The Ultimate Guide To Networking For Actors | Part 2
In Part 1 of this guide we explored the reasons why everything you think you know about networking is wrong and began to shift your mindset towards the mindset of a master connector. We then discovered the importance of setting networking goals and how we could make our goals S.M.A.R.T to increase our likelihood of seeing them through.
In Part 2 of The Ultimate Guide To Networking for Actors we are going to delve into the actual skills you will need to meet and connect with any Casting Director, Agent or anyone you like. Don’t forget to Download the free PDF Action Plan with worksheets to fill out, a resource to show you 5 Free Tools To Network Like A Master and a 30 Day Networking Challenge to take all this theory off the page and into the real world.
Always Be Prepared
Who, where and why you meet someone new is often a matter of right place and right time but that doesn’t mean it has to be left to chance and it certainly is no excuse not to be prepared for your encounters.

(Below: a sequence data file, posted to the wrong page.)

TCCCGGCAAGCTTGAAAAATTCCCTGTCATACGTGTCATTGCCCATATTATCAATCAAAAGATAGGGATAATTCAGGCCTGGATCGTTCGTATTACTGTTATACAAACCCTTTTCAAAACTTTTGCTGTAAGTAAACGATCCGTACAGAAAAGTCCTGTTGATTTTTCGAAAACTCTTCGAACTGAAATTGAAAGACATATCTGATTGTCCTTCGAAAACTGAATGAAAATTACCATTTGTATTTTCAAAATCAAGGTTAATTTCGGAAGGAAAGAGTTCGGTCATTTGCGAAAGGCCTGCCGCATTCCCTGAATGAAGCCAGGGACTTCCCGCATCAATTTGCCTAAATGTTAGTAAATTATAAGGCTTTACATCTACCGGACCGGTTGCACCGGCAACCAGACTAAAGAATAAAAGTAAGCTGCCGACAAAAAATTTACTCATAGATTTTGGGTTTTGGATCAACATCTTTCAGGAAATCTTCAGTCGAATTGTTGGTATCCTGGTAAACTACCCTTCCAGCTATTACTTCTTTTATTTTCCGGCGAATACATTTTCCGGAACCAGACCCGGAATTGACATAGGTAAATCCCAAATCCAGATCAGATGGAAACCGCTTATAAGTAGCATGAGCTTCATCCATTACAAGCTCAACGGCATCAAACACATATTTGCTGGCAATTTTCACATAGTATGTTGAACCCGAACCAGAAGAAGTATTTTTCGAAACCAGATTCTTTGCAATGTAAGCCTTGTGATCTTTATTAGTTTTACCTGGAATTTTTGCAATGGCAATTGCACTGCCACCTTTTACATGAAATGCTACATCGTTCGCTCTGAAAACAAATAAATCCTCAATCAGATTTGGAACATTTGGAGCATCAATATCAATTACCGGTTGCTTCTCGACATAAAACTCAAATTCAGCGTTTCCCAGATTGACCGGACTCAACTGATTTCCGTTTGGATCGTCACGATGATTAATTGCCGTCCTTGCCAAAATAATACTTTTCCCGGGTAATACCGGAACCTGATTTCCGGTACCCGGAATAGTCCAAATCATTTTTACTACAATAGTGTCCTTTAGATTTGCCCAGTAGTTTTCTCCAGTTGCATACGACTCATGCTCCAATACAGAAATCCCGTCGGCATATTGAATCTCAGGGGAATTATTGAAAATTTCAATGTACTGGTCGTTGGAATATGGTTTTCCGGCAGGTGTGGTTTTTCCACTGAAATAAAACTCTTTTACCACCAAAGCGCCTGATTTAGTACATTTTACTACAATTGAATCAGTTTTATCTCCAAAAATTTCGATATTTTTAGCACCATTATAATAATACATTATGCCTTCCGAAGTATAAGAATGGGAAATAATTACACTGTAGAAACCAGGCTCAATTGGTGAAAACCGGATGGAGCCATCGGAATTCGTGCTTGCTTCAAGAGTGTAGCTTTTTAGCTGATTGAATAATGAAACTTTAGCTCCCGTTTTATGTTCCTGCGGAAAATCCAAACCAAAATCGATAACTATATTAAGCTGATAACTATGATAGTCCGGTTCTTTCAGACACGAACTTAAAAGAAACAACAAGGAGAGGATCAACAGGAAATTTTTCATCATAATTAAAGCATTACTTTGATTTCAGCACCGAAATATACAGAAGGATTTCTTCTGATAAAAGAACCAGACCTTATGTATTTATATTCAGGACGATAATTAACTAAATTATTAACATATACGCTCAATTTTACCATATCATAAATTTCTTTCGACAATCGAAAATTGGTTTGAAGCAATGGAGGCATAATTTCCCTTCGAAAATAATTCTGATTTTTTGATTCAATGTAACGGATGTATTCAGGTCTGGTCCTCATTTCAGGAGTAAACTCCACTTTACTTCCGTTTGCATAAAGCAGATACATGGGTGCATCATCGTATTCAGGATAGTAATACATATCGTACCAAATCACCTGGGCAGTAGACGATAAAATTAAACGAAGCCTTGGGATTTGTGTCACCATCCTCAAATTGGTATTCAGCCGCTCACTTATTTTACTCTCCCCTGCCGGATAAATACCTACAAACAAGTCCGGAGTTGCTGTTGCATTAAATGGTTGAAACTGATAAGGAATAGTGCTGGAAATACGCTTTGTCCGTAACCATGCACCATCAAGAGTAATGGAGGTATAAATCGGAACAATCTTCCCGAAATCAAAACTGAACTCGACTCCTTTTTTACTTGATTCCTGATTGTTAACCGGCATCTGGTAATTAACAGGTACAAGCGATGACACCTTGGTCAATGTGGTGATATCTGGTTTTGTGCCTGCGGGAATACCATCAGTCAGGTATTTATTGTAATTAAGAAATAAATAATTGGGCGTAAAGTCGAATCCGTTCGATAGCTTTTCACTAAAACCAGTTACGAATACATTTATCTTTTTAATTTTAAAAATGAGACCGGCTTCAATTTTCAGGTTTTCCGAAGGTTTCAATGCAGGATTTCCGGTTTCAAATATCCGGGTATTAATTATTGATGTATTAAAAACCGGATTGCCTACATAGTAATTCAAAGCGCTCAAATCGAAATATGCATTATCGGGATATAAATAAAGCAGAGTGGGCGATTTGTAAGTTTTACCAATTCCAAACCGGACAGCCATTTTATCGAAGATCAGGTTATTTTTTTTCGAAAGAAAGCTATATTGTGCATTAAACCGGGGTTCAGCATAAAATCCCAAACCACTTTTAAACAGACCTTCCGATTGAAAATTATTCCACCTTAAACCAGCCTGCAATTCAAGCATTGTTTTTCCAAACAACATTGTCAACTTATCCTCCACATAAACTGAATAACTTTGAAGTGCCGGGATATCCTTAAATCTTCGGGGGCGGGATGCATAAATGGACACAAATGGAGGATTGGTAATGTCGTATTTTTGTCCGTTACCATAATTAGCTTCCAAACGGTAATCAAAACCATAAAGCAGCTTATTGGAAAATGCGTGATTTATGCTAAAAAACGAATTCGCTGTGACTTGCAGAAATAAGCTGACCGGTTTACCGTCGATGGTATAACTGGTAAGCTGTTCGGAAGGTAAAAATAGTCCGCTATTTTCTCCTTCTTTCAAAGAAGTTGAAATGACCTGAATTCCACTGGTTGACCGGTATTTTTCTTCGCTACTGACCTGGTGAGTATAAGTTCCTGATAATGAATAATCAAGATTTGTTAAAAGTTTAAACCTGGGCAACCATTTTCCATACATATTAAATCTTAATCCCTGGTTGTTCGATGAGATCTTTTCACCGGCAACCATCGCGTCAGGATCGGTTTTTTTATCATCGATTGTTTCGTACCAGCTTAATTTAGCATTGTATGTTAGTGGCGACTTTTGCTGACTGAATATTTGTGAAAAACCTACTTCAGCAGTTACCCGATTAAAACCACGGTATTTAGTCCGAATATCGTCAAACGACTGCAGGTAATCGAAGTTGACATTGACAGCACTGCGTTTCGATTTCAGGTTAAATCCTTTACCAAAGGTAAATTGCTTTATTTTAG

If you meet a casting director or agent briefly, at an audition, a press party, a workshop or a seminar it’s a good idea to add them to your database of contacts with a brief note about how and when you met them. Then you can spend some time going back and doing a bit of homework. Follow them on social channels, take a look at their website or blog, familiarise yourself with their recent projects and spend a bit of time online to learn as much as you can about their work and passions.
Even more so if you are planning to attend an event that you know somebody in particular will be at. If it’s a press night find out who has been invited or who is guaranteed to be there. The director, the casting team, the agents of the cast, the writer, the producers.